Not only do we fail to educate our children on economic systems, and practical job skills, but we really fail in teaching them how to manage money, how to manage their time, and the importance of good decision making and self reliance. These lessons need to start early, which is why Newt was spot on when he spoke of having elementary children help clean around the school.

      • Amazona July 23, 2012 / 11:45 am

        When you grow up in a situation where no adult gets up in the morning to go to work, where you never experience getting a paycheck, where you never have to save up money you have earned to buy what you want, you simply don’t understand the system that most of us live in.

        If what you have is handed to you, with no requirement for earning it, with no accountability, then when you don’t have what someone else has earned you don’t see it as your failure to earn something like it, you see it as a failure of society to give it to you.

        There is a huge gaping void in the body of knowledge necessary to function in a normal society. Children who grow up in working families have a whole different vocabulary, not just of words but of meaning and experience, that allows them to move upward in the world. Children who grow up without it lack the very foundation of understanding of the system, so when they don’t ‘get’ what they think they should, because they see others with what they want, the fact that they could earn what they want instead of just ‘getting’ it is so alien, so baffling, so outside their realm of reality, that it might as well not exist at all. So they feel victimized, they feel anger, they feel resentment, and they are easy prey for political predators who are quite willing to sacrifice future generations as well to this toxic level of ignorance in their own pursuit of power.

        I remember an interview with a young black woman who was the third or fourth generation in her family to be on welfare, who had two or three children, and who had never worked. She talked about her panic when she learned she would only have two years to get job skills because then her income from welfare would end. She talked about her anger, her resentment, her fear.

        And then she talked about gaining, for the first time in her life, a sense of personal dignity. She talked about the uplifting experience of having valued job skills, and of earning money for the first time in her life and how that changed her in every way. She talked about sitting down with her children and going through her paycheck and her bills, explaining to them where the money came from, and how hard she had worked to earn it, and how it had to be allotted to cover expenses. She was determined that none of her children would ever become dependent, as she had been, would never feel the isolation and lack of personal dignity that are part and parcel of not being a participating and contributing member of society.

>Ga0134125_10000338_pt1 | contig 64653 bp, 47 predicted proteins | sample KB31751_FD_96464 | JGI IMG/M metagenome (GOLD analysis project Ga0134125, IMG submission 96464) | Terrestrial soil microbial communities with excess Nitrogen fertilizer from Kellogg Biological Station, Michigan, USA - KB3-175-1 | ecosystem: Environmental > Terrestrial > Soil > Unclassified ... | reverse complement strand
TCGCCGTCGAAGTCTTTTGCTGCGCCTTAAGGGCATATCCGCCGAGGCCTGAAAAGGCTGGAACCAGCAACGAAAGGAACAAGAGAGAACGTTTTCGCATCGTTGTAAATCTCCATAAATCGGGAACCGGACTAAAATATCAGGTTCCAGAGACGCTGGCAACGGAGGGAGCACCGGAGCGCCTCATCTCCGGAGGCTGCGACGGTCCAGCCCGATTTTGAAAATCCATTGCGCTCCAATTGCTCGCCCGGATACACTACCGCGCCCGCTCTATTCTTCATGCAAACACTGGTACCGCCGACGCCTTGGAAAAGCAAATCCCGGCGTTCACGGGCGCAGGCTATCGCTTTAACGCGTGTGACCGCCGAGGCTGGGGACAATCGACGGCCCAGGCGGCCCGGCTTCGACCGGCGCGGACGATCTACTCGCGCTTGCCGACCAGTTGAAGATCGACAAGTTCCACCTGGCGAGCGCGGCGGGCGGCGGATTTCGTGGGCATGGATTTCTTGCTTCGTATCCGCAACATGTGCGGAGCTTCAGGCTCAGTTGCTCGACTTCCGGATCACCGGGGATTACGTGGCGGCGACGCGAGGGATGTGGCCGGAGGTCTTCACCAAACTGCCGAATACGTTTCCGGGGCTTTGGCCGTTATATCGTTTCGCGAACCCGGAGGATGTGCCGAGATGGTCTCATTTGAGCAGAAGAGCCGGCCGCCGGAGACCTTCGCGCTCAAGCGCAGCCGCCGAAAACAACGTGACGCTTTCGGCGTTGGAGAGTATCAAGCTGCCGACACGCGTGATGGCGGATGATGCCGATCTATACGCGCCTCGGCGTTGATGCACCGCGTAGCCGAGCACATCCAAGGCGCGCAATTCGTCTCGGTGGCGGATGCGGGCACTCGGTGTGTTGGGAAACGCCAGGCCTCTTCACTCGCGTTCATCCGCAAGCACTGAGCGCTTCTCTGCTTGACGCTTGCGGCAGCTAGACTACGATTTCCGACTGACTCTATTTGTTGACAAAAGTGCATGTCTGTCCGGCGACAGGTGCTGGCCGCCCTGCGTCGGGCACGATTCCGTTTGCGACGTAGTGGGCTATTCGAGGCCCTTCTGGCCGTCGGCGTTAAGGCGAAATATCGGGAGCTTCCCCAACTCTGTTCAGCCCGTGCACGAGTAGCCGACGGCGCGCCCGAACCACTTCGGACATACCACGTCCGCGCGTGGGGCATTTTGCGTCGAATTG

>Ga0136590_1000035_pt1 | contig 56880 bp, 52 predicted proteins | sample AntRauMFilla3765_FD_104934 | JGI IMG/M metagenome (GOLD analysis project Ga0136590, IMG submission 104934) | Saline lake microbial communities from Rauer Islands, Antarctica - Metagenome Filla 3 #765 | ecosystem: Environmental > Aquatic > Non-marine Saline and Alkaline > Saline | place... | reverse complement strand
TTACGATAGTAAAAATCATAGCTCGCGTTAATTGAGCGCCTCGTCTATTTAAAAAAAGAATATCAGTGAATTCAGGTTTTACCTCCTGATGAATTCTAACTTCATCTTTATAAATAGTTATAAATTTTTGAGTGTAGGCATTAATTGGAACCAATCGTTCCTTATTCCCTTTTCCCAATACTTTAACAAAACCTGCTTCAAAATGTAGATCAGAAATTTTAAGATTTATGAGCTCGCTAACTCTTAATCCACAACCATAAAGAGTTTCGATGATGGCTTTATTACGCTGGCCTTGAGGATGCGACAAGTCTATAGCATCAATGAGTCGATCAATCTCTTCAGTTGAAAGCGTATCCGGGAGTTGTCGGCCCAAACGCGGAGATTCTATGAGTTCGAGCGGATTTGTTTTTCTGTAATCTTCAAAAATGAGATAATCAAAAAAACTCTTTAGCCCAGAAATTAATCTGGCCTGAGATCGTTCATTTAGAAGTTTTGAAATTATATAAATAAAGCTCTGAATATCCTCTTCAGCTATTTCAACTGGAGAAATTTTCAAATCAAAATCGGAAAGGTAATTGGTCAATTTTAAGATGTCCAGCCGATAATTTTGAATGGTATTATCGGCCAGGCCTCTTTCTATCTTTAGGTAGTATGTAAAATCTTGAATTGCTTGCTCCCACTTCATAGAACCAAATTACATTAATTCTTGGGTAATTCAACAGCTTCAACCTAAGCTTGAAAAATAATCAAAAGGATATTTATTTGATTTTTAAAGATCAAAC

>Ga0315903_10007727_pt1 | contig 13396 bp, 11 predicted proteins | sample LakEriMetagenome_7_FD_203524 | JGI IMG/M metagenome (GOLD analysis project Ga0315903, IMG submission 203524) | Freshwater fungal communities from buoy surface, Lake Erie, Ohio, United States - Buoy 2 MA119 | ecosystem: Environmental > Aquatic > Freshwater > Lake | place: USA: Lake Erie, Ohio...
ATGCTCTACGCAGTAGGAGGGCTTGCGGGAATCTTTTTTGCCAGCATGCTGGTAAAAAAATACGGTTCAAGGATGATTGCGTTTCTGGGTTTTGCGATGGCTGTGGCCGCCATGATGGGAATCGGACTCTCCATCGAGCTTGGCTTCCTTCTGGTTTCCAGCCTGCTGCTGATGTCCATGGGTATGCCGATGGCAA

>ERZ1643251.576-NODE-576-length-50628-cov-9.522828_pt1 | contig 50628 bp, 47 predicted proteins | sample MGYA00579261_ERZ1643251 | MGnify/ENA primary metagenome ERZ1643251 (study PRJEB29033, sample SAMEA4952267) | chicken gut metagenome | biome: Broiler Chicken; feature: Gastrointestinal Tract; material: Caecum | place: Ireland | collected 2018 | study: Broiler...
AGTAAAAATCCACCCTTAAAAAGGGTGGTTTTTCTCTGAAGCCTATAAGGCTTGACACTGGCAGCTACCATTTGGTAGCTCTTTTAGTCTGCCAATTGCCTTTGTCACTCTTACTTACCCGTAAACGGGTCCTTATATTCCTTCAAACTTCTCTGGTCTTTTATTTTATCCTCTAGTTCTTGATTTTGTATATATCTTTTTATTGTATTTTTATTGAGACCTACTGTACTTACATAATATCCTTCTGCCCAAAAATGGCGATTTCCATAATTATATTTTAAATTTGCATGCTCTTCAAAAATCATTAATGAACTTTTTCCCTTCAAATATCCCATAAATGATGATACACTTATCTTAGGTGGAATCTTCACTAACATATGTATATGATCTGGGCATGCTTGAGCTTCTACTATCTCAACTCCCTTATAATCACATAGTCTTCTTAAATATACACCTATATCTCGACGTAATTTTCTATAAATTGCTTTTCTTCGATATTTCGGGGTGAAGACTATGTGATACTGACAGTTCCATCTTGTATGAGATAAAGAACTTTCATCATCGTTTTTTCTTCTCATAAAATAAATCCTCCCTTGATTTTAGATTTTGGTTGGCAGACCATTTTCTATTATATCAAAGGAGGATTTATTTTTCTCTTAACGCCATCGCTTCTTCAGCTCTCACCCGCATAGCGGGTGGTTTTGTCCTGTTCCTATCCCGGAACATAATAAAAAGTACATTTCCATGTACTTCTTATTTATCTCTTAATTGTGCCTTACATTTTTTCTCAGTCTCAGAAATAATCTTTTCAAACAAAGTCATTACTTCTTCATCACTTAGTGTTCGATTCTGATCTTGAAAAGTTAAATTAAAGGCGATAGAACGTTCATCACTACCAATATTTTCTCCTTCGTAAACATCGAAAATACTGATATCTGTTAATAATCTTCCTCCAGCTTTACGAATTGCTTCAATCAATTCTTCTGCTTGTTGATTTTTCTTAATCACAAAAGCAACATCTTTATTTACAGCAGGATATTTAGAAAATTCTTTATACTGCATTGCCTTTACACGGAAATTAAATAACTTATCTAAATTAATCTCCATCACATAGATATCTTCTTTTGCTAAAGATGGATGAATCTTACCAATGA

When people feel that handing out money to people who do not earn it is somehow ‘helping’ them, they never take into consideration the fact that they are isolating them from a productive society, in every way, and demeaning their human spirit.

  5. Liberty At'Stake July 23, 2012 / 10:00 am

    The measurement of “poverty” is also a constantly moving target. When the “poor” typically have motor vehicles, cable TV, and a supposed “obesity” problems, we are having a different discussion. Big Gub’ment proponents need a client base and will provide it with official gub’ment measurements every time.

  6. dbschmidt July 23, 2012 / 1:06 pm

    The ones that have somewhat puzzled me but I think I have it figured out are the limousine liberals of Hollyweird. I do not envy the money that they make (more power to them) but was rather was confused about how they still espouse the far, far left beliefs and try to shout down hardworking American’s beliefs.Them and their uneducated kids (who get everything handed to them) constantly display poor behavior choices and quite often speak as what could be called solid Communist supporters.

    My best “educated” guess is they have no real idea of what happens to the “useful idiots” once the takeover is complete and/or (like many of the flapping monkeys here) they believe that they will be part of the ruling elite as their egos think that life could not possibly continue without their particular wisdom.

  7. Bob July 23, 2012 / 3:03 pm

    For a very basic statement regarding this issue, I invite anyone to read this statement on “Economic Security”: Economic Security

    We try to avoid censorship and believe in free speech but ask you to remember that this is a political blog and not the proper venue for proselytizing. With respect for your role as a minister and religious blogger we still ask that you not attempt to use this blog merely to advance your religious views. //Moderator

    • Bob July 24, 2012 / 10:54 pm

      Moderator, OK. I’ve been reading and participating in this blog for a long time now, and I think that I recognize its “political” focus. I don’t feel that my comments are “proselytizing”, but I do think that some “religious views” can have practical political and economic effects on our society and how we live together in this country. I only add my statements in an effort to add such practical components to the discussions. I’m sure that you feel that “atheistic” views are not more valuable than “religious” views in such public discussions. And I don’t think that I ever try to push my point of view onto anyone else. I consider myself to be somewhat of a pragmatist, so I’m greatly interested in what works and the practical consequences of various strategies, particularly “political” ones that tend to get imposed on everyone regardless of their personal religion or lack thereof. I respect your instructions.